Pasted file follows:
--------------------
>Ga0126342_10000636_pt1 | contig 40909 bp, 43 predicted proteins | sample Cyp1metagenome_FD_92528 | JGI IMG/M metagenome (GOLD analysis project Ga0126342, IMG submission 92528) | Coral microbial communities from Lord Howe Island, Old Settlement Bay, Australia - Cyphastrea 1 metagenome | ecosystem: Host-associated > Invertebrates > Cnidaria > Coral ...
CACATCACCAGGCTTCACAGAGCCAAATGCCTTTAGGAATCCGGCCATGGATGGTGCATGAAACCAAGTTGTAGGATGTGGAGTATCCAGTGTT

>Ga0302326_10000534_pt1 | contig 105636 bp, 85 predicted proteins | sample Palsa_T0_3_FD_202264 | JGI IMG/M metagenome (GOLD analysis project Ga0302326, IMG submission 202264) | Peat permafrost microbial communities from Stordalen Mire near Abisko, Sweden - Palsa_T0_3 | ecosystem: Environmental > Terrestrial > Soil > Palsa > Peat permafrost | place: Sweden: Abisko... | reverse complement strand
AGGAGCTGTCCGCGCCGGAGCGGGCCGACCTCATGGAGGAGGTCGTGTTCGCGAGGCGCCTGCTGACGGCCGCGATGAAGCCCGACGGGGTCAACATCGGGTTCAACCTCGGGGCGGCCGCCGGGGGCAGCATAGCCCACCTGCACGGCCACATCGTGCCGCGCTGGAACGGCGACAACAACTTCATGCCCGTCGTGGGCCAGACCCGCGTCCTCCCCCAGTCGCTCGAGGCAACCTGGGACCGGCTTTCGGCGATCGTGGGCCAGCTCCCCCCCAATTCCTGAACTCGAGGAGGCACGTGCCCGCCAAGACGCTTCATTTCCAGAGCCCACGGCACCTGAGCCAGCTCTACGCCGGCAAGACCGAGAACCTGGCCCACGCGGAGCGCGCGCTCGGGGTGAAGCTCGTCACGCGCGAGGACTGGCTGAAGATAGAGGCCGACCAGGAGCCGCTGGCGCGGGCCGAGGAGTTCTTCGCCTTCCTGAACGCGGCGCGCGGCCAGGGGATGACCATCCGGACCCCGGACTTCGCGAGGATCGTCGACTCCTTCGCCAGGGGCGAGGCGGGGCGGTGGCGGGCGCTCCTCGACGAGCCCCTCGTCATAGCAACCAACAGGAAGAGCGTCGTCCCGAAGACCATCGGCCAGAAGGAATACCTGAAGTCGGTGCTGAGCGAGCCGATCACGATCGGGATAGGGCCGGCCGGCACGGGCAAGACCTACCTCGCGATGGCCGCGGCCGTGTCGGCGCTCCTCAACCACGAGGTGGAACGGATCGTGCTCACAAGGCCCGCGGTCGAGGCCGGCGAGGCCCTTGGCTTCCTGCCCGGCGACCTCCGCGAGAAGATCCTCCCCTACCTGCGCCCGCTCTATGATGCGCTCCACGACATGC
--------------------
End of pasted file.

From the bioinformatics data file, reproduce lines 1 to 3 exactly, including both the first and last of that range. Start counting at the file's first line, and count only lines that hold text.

>Ga0126342_10000636_pt1 | contig 40909 bp, 43 predicted proteins | sample Cyp1metagenome_FD_92528 | JGI IMG/M metagenome (GOLD analysis project Ga0126342, IMG submission 92528) | Coral microbial communities from Lord Howe Island, Old Settlement Bay, Australia - Cyphastrea 1 metagenome | ecosystem: Host-associated > Invertebrates > Cnidaria > Coral ...
CACATCACCAGGCTTCACAGAGCCAAATGCCTTTAGGAATCCGGCCATGGATGGTGCATGAAACCAAGTTGTAGGATGTGGAGTATCCAGTGTT

>Ga0302326_10000534_pt1 | contig 105636 bp, 85 predicted proteins | sample Palsa_T0_3_FD_202264 | JGI IMG/M metagenome (GOLD analysis project Ga0302326, IMG submission 202264) | Peat permafrost microbial communities from Stordalen Mire near Abisko, Sweden - Palsa_T0_3 | ecosystem: Environmental > Terrestrial > Soil > Palsa > Peat permafrost | place: Sweden: Abisko... | reverse complement strand